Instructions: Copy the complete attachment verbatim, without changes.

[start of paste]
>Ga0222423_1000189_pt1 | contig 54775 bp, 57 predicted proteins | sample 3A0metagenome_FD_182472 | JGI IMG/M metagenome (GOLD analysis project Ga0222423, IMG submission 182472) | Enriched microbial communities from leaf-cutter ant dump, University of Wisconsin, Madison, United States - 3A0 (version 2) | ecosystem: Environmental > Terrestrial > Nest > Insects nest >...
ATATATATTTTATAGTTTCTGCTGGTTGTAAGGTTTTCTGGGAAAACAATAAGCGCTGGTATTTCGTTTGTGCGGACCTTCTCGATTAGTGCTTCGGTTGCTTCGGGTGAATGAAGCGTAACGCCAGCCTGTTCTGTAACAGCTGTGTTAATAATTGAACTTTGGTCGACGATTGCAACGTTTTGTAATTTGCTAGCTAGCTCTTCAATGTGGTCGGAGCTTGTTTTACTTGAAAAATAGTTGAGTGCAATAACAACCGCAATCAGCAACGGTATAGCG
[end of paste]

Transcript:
>Ga0222423_1000189_pt1 | contig 54775 bp, 57 predicted proteins | sample 3A0metagenome_FD_182472 | JGI IMG/M metagenome (GOLD analysis project Ga0222423, IMG submission 182472) | Enriched microbial communities from leaf-cutter ant dump, University of Wisconsin, Madison, United States - 3A0 (version 2) | ecosystem: Environmental > Terrestrial > Nest > Insects nest >...
ATATATATTTTATAGTTTCTGCTGGTTGTAAGGTTTTCTGGGAAAACAATAAGCGCTGGTATTTCGTTTGTGCGGACCTTCTCGATTAGTGCTTCGGTTGCTTCGGGTGAATGAAGCGTAACGCCAGCCTGTTCTGTAACAGCTGTGTTAATAATTGAACTTTGGTCGACGATTGCAACGTTTTGTAATTTGCTAGCTAGCTCTTCAATGTGGTCGGAGCTTGTTTTACTTGAAAAATAGTTGAGTGCAATAACAACCGCAATCAGCAACGGTATAGCG